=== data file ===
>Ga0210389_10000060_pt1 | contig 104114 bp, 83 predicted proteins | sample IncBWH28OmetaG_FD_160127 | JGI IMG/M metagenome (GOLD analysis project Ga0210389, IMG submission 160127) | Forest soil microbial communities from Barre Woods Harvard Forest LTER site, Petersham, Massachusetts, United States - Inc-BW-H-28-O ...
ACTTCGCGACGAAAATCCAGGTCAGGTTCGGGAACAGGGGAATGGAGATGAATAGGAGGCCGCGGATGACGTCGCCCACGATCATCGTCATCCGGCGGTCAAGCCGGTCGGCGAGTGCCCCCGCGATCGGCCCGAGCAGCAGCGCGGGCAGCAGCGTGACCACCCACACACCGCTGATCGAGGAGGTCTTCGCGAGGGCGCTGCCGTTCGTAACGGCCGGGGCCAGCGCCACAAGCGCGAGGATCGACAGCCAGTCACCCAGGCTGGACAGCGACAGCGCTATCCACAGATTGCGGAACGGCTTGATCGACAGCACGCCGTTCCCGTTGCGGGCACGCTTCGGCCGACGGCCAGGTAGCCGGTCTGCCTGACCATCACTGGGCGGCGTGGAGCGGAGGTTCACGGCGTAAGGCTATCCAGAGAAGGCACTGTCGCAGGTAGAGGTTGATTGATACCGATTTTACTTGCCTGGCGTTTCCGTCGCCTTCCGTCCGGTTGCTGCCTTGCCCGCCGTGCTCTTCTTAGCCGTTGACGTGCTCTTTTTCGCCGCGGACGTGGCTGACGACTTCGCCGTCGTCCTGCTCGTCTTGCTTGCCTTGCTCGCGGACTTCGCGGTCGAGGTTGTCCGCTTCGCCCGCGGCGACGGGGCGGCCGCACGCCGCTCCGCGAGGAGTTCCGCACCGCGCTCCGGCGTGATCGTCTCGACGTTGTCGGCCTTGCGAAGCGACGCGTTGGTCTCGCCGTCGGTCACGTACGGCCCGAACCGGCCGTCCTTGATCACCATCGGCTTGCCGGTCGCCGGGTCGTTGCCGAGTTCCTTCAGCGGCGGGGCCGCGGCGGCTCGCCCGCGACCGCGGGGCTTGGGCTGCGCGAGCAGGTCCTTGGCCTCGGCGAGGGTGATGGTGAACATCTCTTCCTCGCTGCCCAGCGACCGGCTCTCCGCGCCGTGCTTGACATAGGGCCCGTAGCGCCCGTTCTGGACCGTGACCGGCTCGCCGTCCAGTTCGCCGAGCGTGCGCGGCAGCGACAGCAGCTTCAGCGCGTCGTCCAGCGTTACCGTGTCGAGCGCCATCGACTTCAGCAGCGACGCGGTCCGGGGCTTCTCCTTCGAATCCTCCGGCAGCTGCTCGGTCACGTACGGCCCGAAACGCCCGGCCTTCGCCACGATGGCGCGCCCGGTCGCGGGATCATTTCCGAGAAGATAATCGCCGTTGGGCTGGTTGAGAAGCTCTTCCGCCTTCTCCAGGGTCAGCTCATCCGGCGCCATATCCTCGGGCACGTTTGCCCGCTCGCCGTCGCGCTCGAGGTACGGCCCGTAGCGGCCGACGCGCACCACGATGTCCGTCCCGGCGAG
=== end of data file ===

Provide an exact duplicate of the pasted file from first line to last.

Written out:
>Ga0210389_10000060_pt1 | contig 104114 bp, 83 predicted proteins | sample IncBWH28OmetaG_FD_160127 | JGI IMG/M metagenome (GOLD analysis project Ga0210389, IMG submission 160127) | Forest soil microbial communities from Barre Woods Harvard Forest LTER site, Petersham, Massachusetts, United States - Inc-BW-H-28-O ...
ACTTCGCGACGAAAATCCAGGTCAGGTTCGGGAACAGGGGAATGGAGATGAATAGGAGGCCGCGGATGACGTCGCCCACGATCATCGTCATCCGGCGGTCAAGCCGGTCGGCGAGTGCCCCCGCGATCGGCCCGAGCAGCAGCGCGGGCAGCAGCGTGACCACCCACACACCGCTGATCGAGGAGGTCTTCGCGAGGGCGCTGCCGTTCGTAACGGCCGGGGCCAGCGCCACAAGCGCGAGGATCGACAGCCAGTCACCCAGGCTGGACAGCGACAGCGCTATCCACAGATTGCGGAACGGCTTGATCGACAGCACGCCGTTCCCGTTGCGGGCACGCTTCGGCCGACGGCCAGGTAGCCGGTCTGCCTGACCATCACTGGGCGGCGTGGAGCGGAGGTTCACGGCGTAAGGCTATCCAGAGAAGGCACTGTCGCAGGTAGAGGTTGATTGATACCGATTTTACTTGCCTGGCGTTTCCGTCGCCTTCCGTCCGGTTGCTGCCTTGCCCGCCGTGCTCTTCTTAGCCGTTGACGTGCTCTTTTTCGCCGCGGACGTGGCTGACGACTTCGCCGTCGTCCTGCTCGTCTTGCTTGCCTTGCTCGCGGACTTCGCGGTCGAGGTTGTCCGCTTCGCCCGCGGCGACGGGGCGGCCGCACGCCGCTCCGCGAGGAGTTCCGCACCGCGCTCCGGCGTGATCGTCTCGACGTTGTCGGCCTTGCGAAGCGACGCGTTGGTCTCGCCGTCGGTCACGTACGGCCCGAACCGGCCGTCCTTGATCACCATCGGCTTGCCGGTCGCCGGGTCGTTGCCGAGTTCCTTCAGCGGCGGGGCCGCGGCGGCTCGCCCGCGACCGCGGGGCTTGGGCTGCGCGAGCAGGTCCTTGGCCTCGGCGAGGGTGATGGTGAACATCTCTTCCTCGCTGCCCAGCGACCGGCTCTCCGCGCCGTGCTTGACATAGGGCCCGTAGCGCCCGTTCTGGACCGTGACCGGCTCGCCGTCCAGTTCGCCGAGCGTGCGCGGCAGCGACAGCAGCTTCAGCGCGTCGTCCAGCGTTACCGTGTCGAGCGCCATCGACTTCAGCAGCGACGCGGTCCGGGGCTTCTCCTTCGAATCCTCCGGCAGCTGCTCGGTCACGTACGGCCCGAAACGCCCGGCCTTCGCCACGATGGCGCGCCCGGTCGCGGGATCATTTCCGAGAAGATAATCGCCGTTGGGCTGGTTGAGAAGCTCTTCCGCCTTCTCCAGGGTCAGCTCATCCGGCGCCATATCCTCGGGCACGTTTGCCCGCTCGCCGTCGCGCTCGAGGTACGGCCCGTAGCGGCCGACGCGCACCACGATGTCCGTCCCGGCGAG